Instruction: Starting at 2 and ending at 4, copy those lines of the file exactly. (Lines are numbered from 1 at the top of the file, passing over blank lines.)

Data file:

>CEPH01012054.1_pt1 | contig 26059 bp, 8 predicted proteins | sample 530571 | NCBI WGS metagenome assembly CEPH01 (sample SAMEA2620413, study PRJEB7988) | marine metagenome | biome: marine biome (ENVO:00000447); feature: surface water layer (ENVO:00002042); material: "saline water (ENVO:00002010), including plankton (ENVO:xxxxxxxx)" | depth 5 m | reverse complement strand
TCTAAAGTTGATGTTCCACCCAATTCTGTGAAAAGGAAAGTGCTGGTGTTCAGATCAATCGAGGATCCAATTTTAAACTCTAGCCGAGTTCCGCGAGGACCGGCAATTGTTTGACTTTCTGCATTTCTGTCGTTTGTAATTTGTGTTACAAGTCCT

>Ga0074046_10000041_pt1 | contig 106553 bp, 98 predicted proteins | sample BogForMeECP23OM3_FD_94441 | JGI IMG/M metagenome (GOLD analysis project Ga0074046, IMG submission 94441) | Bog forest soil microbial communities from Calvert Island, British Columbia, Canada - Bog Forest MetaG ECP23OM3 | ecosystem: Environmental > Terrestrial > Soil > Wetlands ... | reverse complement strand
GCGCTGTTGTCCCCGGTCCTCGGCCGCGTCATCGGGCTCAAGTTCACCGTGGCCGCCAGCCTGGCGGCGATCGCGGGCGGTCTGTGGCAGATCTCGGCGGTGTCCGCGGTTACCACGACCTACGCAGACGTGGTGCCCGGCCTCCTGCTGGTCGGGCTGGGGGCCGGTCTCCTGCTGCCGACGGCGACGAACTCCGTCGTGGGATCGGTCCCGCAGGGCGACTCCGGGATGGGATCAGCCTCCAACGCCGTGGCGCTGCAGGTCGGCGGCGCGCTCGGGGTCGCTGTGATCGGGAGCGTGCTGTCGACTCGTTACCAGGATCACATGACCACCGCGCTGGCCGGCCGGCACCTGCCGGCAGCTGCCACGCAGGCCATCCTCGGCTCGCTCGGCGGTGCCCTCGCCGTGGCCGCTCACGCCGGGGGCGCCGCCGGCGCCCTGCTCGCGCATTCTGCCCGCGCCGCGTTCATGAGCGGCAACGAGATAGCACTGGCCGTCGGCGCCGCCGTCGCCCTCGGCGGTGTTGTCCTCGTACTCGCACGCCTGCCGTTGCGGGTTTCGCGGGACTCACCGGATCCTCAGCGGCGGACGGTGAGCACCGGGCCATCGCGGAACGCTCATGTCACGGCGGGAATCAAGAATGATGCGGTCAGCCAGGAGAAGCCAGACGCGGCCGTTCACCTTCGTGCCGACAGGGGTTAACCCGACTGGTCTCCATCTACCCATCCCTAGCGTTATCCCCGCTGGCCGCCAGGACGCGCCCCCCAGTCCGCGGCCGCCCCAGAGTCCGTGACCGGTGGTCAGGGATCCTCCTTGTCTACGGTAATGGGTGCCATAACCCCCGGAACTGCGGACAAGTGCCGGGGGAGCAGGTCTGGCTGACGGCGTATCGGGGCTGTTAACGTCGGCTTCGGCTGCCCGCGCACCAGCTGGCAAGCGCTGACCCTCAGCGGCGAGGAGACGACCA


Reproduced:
TCTAAAGTTGATGTTCCACCCAATTCTGTGAAAAGGAAAGTGCTGGTGTTCAGATCAATCGAGGATCCAATTTTAAACTCTAGCCGAGTTCCGCGAGGACCGGCAATTGTTTGACTTTCTGCATTTCTGTCGTTTGTAATTTGTGTTACAAGTCCT

>Ga0074046_10000041_pt1 | contig 106553 bp, 98 predicted proteins | sample BogForMeECP23OM3_FD_94441 | JGI IMG/M metagenome (GOLD analysis project Ga0074046, IMG submission 94441) | Bog forest soil microbial communities from Calvert Island, British Columbia, Canada - Bog Forest MetaG ECP23OM3 | ecosystem: Environmental > Terrestrial > Soil > Wetlands ... | reverse complement strand
GCGCTGTTGTCCCCGGTCCTCGGCCGCGTCATCGGGCTCAAGTTCACCGTGGCCGCCAGCCTGGCGGCGATCGCGGGCGGTCTGTGGCAGATCTCGGCGGTGTCCGCGGTTACCACGACCTACGCAGACGTGGTGCCCGGCCTCCTGCTGGTCGGGCTGGGGGCCGGTCTCCTGCTGCCGACGGCGACGAACTCCGTCGTGGGATCGGTCCCGCAGGGCGACTCCGGGATGGGATCAGCCTCCAACGCCGTGGCGCTGCAGGTCGGCGGCGCGCTCGGGGTCGCTGTGATCGGGAGCGTGCTGTCGACTCGTTACCAGGATCACATGACCACCGCGCTGGCCGGCCGGCACCTGCCGGCAGCTGCCACGCAGGCCATCCTCGGCTCGCTCGGCGGTGCCCTCGCCGTGGCCGCTCACGCCGGGGGCGCCGCCGGCGCCCTGCTCGCGCATTCTGCCCGCGCCGCGTTCATGAGCGGCAACGAGATAGCACTGGCCGTCGGCGCCGCCGTCGCCCTCGGCGGTGTTGTCCTCGTACTCGCACGCCTGCCGTTGCGGGTTTCGCGGGACTCACCGGATCCTCAGCGGCGGACGGTGAGCACCGGGCCATCGCGGAACGCTCATGTCACGGCGGGAATCAAGAATGATGCGGTCAGCCAGGAGAAGCCAGACGCGGCCGTTCACCTTCGTGCCGACAGGGGTTAACCCGACTGGTCTCCATCTACCCATCCCTAGCGTTATCCCCGCTGGCCGCCAGGACGCGCCCCCCAGTCCGCGGCCGCCCCAGAGTCCGTGACCGGTGGTCAGGGATCCTCCTTGTCTACGGTAATGGGTGCCATAACCCCCGGAACTGCGGACAAGTGCCGGGGGAGCAGGTCTGGCTGACGGCGTATCGGGGCTGTTAACGTCGGCTTCGGCTGCCCGCGCACCAGCTGGCAAGCGCTGACCCTCAGCGGCGAGGAGACGACCA